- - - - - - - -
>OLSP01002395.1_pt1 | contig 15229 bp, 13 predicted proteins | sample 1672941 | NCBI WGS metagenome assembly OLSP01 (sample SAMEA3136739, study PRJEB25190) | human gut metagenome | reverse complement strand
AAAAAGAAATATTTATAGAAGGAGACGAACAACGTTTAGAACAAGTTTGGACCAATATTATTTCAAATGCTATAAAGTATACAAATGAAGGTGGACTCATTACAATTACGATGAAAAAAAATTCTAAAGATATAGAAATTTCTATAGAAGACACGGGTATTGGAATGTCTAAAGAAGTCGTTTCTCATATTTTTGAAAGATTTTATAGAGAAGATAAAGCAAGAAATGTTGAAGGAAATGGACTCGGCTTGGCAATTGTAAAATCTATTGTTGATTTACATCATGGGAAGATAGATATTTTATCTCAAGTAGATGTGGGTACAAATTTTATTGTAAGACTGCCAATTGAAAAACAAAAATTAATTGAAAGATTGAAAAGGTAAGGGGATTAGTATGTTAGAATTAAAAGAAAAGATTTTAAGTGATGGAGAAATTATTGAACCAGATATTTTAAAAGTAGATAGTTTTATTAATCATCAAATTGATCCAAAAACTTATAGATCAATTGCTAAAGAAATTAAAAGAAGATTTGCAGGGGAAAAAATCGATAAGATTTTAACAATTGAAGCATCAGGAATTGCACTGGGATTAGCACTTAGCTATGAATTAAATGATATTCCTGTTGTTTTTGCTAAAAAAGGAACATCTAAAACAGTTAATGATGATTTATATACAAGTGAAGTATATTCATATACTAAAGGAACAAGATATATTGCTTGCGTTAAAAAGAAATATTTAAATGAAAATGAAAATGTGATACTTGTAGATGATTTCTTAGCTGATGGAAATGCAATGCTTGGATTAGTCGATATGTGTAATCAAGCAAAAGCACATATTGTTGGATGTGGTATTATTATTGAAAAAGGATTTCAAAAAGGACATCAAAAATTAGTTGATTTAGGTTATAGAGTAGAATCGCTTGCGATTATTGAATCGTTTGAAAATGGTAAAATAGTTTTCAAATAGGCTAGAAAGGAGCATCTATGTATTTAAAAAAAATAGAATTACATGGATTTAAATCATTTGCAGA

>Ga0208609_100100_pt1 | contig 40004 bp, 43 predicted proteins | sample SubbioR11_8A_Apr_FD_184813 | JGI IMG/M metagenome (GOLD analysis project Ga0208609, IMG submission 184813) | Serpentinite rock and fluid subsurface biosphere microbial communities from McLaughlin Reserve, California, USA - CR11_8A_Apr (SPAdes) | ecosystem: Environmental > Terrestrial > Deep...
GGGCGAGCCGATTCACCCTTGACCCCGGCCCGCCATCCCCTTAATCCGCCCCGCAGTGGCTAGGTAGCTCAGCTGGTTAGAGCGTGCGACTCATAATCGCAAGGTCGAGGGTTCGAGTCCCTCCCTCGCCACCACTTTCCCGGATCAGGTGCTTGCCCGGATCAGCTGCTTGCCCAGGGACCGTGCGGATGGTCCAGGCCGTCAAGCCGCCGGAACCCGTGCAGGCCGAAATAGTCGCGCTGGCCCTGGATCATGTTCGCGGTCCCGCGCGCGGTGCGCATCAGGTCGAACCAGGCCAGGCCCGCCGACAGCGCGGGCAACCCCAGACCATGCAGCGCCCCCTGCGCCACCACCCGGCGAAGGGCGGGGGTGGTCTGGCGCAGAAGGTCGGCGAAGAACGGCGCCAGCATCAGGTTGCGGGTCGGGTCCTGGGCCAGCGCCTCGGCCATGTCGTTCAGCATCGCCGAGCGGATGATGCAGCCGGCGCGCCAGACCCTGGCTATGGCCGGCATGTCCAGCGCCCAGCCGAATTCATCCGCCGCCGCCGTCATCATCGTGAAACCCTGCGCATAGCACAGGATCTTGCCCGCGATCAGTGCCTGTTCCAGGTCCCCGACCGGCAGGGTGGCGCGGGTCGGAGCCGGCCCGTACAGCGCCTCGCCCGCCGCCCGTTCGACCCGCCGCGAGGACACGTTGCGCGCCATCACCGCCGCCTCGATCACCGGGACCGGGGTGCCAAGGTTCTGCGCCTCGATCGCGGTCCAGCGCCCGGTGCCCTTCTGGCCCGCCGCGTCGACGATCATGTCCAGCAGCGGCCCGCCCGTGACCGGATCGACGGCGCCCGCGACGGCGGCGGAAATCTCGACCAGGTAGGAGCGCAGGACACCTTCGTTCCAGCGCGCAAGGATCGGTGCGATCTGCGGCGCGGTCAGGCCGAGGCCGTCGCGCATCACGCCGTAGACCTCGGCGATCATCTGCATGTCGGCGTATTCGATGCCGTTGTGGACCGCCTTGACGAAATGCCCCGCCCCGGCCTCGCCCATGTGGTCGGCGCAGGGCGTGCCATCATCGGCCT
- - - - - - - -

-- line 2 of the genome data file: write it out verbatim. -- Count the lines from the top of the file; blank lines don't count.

AAAAAGAAATATTTATAGAAGGAGACGAACAACGTTTAGAACAAGTTTGGACCAATATTATTTCAAATGCTATAAAGTATACAAATGAAGGTGGACTCATTACAATTACGATGAAAAAAAATTCTAAAGATATAGAAATTTCTATAGAAGACACGGGTATTGGAATGTCTAAAGAAGTCGTTTCTCATATTTTTGAAAGATTTTATAGAGAAGATAAAGCAAGAAATGTTGAAGGAAATGGACTCGGCTTGGCAATTGTAAAATCTATTGTTGATTTACATCATGGGAAGATAGATATTTTATCTCAAGTAGATGTGGGTACAAATTTTATTGTAAGACTGCCAATTGAAAAACAAAAATTAATTGAAAGATTGAAAAGGTAAGGGGATTAGTATGTTAGAATTAAAAGAAAAGATTTTAAGTGATGGAGAAATTATTGAACCAGATATTTTAAAAGTAGATAGTTTTATTAATCATCAAATTGATCCAAAAACTTATAGATCAATTGCTAAAGAAATTAAAAGAAGATTTGCAGGGGAAAAAATCGATAAGATTTTAACAATTGAAGCATCAGGAATTGCACTGGGATTAGCACTTAGCTATGAATTAAATGATATTCCTGTTGTTTTTGCTAAAAAAGGAACATCTAAAACAGTTAATGATGATTTATATACAAGTGAAGTATATTCATATACTAAAGGAACAAGATATATTGCTTGCGTTAAAAAGAAATATTTAAATGAAAATGAAAATGTGATACTTGTAGATGATTTCTTAGCTGATGGAAATGCAATGCTTGGATTAGTCGATATGTGTAATCAAGCAAAAGCACATATTGTTGGATGTGGTATTATTATTGAAAAAGGATTTCAAAAAGGACATCAAAAATTAGTTGATTTAGGTTATAGAGTAGAATCGCTTGCGATTATTGAATCGTTTGAAAATGGTAAAATAGTTTTCAAATAGGCTAGAAAGGAGCATCTATGTATTTAAAAAAAATAGAATTACATGGATTTAAATCATTTGCAGA